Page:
In this particular lecture, we’re
going to cover ventilation.
And we have a number of
learning goals to achieve.
And the first will be to describe
what the respiratory cycle is.
The next will be to apply the various
methods for us to understand ventilation
and these two methods are minute
ventilation and alveolar ventilation.
Then, we will also talk about
the resistance to ventilation.
You will also understand how
the work of breathing works
and how compliance and surface
tension affect work of breathing.
Finally, we will predict how lung
diseases such as restrictive lung disease
or an obstructive lung disease affect these
various components of work of breathing.
Okay, let’s get right
To breathe, we have a
specific respiratory cycle.
And we’re going to use
to allow air to flow from outside the
mouth into the air sacs or alveoli.
What is kind of interesting to think
about is that you always start off with
a negative or subatmospheric
So pleural pressure in our example
in this diagram is -5 cm of water.
So what this means is there’s
always a negative pressure
in a certain portion of the
pleural space of your lungs.
And the reason for that is that
the chest wall wants to expand
and the lungs want to collapse
and they are pulling
on each other and that
creates a subatmospheric
or negative pressure.
In this case, it’s at 5.
When a person breathes in, negative
pressure in the pleural space increases.
And what this will do or how this works is
places like the diaphragm pull down.
And as you pull the
you stretch on the pleural membrane and
create a greater negative pressure.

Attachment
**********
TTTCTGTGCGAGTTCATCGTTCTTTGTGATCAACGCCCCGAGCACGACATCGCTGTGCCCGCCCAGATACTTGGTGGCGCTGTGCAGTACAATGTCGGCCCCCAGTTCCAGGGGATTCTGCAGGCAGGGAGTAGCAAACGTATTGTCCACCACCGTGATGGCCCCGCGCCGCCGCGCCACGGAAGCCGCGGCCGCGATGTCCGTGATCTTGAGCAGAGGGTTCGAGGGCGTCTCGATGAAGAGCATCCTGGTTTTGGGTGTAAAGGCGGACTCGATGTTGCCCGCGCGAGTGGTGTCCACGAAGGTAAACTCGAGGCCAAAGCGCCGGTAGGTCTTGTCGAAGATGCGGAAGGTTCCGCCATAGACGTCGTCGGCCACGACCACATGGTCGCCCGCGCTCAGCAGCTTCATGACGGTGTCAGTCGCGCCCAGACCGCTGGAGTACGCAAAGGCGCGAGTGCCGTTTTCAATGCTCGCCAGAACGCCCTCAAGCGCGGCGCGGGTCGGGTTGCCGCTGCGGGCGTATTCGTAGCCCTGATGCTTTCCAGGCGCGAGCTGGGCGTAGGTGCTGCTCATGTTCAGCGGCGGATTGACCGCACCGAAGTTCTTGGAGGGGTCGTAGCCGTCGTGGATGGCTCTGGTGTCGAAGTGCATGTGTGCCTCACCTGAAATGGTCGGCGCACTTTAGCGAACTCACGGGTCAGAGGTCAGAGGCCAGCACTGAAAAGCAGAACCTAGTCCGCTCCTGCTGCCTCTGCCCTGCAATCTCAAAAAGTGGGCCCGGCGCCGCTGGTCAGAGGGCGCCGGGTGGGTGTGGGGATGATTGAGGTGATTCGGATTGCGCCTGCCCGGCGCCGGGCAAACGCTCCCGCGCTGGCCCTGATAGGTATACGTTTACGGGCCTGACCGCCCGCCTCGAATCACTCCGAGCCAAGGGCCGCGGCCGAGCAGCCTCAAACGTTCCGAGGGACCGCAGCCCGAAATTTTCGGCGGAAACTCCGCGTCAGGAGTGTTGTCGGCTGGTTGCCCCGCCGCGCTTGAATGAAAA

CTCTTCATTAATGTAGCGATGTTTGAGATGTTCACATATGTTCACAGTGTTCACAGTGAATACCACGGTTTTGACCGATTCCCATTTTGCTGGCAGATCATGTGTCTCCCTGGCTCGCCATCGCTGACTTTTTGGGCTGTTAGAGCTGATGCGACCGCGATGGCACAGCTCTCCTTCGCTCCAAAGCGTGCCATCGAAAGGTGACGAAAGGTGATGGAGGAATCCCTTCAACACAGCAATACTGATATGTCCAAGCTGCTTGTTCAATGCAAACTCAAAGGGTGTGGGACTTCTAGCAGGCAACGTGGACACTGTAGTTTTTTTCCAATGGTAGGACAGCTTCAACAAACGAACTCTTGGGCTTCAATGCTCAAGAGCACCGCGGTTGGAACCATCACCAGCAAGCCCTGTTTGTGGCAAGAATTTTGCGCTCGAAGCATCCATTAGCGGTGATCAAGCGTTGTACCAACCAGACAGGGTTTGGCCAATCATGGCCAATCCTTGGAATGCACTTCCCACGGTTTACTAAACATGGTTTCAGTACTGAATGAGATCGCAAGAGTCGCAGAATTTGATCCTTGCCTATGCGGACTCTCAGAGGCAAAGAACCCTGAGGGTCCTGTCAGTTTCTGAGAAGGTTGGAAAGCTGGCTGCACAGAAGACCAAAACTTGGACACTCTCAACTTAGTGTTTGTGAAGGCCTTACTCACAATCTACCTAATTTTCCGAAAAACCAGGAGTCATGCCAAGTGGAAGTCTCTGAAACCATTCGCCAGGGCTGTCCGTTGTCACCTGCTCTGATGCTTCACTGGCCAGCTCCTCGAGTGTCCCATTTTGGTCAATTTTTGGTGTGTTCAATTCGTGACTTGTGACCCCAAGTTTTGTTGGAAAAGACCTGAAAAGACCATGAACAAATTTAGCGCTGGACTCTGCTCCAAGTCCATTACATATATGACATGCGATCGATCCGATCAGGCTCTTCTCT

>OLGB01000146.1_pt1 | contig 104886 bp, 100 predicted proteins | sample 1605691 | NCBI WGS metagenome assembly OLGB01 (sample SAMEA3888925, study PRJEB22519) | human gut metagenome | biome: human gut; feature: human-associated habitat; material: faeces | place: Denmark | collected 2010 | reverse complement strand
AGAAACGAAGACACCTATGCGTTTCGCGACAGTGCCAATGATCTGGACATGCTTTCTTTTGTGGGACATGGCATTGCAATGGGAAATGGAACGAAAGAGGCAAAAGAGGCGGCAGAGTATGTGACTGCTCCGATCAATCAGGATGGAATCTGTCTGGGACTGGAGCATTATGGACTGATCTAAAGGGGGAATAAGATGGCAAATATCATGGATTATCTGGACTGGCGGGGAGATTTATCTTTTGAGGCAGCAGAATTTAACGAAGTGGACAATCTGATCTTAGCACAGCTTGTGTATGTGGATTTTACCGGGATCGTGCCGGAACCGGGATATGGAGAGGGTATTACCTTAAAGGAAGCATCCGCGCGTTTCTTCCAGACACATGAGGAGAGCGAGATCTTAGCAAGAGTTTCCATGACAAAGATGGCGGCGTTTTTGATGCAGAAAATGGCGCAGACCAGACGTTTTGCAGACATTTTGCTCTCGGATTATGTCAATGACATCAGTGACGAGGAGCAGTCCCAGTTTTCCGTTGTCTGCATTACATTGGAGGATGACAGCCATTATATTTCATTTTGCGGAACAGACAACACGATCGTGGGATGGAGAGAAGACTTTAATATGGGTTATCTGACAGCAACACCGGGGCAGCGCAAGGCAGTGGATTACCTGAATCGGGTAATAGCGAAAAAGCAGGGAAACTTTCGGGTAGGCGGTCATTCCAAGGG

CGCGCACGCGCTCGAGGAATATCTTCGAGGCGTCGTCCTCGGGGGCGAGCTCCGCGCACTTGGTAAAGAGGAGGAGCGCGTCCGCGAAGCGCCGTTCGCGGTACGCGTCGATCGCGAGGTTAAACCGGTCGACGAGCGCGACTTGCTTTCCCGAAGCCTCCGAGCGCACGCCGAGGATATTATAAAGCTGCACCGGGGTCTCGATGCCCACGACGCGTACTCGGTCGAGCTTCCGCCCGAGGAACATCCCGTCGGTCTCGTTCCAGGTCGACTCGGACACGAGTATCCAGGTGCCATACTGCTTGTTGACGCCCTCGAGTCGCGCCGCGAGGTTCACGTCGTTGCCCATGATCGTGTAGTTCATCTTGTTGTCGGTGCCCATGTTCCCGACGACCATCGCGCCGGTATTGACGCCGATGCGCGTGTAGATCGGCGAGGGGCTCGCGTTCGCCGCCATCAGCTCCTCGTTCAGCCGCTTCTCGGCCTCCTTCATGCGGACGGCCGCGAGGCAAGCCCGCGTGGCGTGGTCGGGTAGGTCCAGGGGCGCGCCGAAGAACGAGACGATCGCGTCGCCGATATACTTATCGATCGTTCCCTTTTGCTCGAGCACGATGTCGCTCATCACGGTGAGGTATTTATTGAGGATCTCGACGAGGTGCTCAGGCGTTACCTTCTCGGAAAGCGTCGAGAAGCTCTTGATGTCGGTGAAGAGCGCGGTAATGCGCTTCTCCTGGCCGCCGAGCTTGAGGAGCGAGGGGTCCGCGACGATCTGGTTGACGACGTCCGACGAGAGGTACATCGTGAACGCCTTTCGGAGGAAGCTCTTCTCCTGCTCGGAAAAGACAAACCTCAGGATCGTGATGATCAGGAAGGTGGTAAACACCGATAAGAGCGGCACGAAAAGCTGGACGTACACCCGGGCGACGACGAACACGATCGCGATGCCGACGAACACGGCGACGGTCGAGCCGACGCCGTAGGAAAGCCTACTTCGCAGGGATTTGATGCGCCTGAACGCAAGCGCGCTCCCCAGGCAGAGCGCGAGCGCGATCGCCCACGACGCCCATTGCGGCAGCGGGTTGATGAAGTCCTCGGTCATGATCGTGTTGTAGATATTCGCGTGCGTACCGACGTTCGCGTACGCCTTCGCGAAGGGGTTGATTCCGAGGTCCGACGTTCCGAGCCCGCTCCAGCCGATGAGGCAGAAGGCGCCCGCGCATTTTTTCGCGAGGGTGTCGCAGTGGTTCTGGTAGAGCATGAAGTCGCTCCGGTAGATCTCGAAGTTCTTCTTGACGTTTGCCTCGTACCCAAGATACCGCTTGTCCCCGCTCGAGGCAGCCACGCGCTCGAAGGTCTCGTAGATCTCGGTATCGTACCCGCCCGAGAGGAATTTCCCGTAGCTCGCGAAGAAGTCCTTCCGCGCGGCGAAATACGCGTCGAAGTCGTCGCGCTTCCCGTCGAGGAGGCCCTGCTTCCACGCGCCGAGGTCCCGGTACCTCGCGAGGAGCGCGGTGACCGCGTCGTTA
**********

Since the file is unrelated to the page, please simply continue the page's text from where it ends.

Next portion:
This then allows the lungs to
expand and air to rush in.
So let’s take this now into more of a
graphic format from kind of our cartoon.
When someone breathes in, you’re going
to have an increase volume in the lung
and that can be seen here
as a volume increasing
and then during exhalation,
Intrapleural pressure usually
looks almost opposite of that.
As you breathe in, pleural
And upon exhalation, it
returns back to normal,
but notice that it’s still negative.
It just becomes more
negative during inspiration
and less negative
How does this work for the pressure
within the air sacs themselves?
If you got from A to B,
you see that there is, during inspiration,
lower pressure within the alveoli.
This is very important because airflow
only occurs via pressure differential.
So to get air into the air sacs,
you need to have a lower pressure
than what mouth pressure is.
And if you get a lower pressure,
air will then want to
travel in from outside the
body, into that air sac.
During the midpoint of your inspiratory
cycle, that is the lowest amount of
pressure that you have
within the alveolar space.
As you return to a resting position
whereas denoted here as C,
will be back to 0.
When you try to get air
out of the air sacs,
pressure has to be positive
compared to mouth pressure.
And positive pressure will create a
differential from the alveolar sac
to the mouth and
air will flow out.
So it’s all about creating a pressure
differential between the air sacs
and atmospheric pressure or
what’s outside the mouth.
If there’s a negative pressure in
the air sac, volume will flow in.
If it’s a positive pressure,
volume will flow out.